Concealed ovulation (human)
Concealed ovulation refers to the lack of outward signs of estrus in human females. Evolutionary scientists have regarded concealed ovulation as a unique human feature and have speculated about its potential evolutionary advantages. However, recent research has suggested that human ovulation is visible through subtle visual, verbal, and scent cues, and that the disappearance of estrus and sexual swellings in Homo sapiens is a spandrel arising from adaptations to bipedal locomotion.
Proposed adaptive advantages
Several studies have demonstrated apparent fertility cues in humans.
A 2003 University of Newcastle study in which women's faces were photographed during fertile and infertile periods of their menstrual cycles showed men and women rating the faces of fertile women as more attractive. The percentage of men and women rating the faces of fertile women as "more attractive" across test groups showed a small but significant effect, ranging from 50.6% to 61%.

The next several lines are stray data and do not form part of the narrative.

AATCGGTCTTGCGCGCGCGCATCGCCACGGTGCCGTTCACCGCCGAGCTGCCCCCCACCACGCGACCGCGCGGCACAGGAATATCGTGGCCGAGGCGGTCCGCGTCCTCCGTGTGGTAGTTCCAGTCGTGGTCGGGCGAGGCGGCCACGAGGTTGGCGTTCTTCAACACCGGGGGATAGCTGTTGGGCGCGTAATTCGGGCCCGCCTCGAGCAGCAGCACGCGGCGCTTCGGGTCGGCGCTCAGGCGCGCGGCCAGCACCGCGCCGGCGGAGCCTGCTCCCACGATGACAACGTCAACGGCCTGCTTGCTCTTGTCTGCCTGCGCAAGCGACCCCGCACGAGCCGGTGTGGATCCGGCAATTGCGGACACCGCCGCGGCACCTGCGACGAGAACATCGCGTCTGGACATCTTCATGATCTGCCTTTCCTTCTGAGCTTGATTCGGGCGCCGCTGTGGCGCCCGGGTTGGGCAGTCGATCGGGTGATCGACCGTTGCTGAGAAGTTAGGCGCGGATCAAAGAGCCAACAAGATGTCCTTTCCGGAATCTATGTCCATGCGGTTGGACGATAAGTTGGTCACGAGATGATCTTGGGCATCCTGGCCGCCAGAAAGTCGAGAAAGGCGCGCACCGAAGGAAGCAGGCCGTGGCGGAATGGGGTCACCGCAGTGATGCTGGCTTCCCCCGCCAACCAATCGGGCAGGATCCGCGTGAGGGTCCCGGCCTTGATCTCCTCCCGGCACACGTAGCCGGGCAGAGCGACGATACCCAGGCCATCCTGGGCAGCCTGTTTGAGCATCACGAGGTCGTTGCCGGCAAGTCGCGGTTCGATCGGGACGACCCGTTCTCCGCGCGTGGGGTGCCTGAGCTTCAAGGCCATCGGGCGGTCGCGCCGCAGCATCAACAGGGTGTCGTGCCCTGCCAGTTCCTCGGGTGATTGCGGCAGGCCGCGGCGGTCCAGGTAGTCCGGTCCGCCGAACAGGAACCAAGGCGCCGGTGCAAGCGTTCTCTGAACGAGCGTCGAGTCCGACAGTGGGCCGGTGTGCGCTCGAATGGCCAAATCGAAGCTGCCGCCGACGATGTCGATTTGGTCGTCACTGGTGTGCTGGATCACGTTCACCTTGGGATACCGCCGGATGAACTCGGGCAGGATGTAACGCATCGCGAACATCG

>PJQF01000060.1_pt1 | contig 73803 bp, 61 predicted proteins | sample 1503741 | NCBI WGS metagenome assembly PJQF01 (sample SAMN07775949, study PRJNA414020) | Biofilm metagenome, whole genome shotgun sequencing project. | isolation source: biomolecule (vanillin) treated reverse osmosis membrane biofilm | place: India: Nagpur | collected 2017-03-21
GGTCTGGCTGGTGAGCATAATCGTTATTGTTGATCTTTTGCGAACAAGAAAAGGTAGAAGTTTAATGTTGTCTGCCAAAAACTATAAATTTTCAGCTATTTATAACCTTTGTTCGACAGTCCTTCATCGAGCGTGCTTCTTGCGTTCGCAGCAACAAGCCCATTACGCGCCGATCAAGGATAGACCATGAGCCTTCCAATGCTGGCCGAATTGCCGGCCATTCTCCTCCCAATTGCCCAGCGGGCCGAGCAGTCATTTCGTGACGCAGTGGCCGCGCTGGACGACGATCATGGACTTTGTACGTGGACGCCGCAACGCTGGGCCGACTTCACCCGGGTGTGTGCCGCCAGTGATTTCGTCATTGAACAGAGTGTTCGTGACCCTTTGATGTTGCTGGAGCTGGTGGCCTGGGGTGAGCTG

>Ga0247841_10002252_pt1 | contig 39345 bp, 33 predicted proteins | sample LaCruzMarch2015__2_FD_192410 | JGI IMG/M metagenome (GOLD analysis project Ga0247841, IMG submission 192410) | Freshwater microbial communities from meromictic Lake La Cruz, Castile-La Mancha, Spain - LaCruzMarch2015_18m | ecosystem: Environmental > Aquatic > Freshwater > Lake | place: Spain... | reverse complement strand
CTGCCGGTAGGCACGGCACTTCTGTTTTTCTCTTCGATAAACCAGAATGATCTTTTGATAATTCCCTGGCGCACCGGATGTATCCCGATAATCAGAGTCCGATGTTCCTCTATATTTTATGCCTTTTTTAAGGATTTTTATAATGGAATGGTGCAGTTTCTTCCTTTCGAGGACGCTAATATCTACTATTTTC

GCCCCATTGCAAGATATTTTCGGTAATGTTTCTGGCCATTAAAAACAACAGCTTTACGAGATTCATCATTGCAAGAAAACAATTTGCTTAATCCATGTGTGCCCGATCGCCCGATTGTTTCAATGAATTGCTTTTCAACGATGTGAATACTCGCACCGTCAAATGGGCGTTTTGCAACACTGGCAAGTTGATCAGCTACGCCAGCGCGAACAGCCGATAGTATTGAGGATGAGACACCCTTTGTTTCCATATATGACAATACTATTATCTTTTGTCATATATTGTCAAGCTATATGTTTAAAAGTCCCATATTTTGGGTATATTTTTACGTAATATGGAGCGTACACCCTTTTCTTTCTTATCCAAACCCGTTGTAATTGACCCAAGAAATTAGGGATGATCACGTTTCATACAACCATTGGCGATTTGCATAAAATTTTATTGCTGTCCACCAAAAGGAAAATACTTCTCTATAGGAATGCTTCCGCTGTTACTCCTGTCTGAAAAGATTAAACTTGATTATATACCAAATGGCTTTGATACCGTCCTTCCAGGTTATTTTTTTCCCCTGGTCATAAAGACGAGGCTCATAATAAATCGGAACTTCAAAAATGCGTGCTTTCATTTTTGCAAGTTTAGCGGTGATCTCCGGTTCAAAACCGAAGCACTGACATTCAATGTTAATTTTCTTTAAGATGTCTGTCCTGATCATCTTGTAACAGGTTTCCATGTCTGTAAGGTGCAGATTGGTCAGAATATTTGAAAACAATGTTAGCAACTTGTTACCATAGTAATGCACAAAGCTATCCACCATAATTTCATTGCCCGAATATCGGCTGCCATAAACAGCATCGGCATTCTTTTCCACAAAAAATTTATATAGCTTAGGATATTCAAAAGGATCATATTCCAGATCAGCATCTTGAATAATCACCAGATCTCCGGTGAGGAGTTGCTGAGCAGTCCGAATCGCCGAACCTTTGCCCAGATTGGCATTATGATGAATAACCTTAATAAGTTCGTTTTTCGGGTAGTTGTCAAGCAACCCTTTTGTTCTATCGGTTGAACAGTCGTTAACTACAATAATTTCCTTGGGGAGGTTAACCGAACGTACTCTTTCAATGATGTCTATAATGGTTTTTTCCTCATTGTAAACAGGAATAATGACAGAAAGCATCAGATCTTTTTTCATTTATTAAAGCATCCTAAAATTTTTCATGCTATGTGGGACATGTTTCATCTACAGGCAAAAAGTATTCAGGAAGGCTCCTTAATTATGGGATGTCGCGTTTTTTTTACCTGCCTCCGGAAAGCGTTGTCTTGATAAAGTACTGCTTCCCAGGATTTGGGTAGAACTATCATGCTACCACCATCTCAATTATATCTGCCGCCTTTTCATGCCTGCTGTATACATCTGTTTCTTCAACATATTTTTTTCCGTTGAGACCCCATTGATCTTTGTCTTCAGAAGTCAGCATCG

In 2007, a study of 18 Albuquerque exotic dancers found a relationship between ovulation and tip earnings during lap dances. Dancers who did not use hormonal contraception earned an average of $80 more per shift than dancers who did, and the effect of menstrual cycle changes on their earnings was much greater than non-ovulating dancers. Ovulating dancers made an average of $90 more per shift during the fertile phase of their cycle than the luteal phase, and an average of $170 more per shift than during their menstrual phase. 
All of the proposed fertility cues are subtle in effect, and no such study reports conscious awareness of female fertility in either men or women.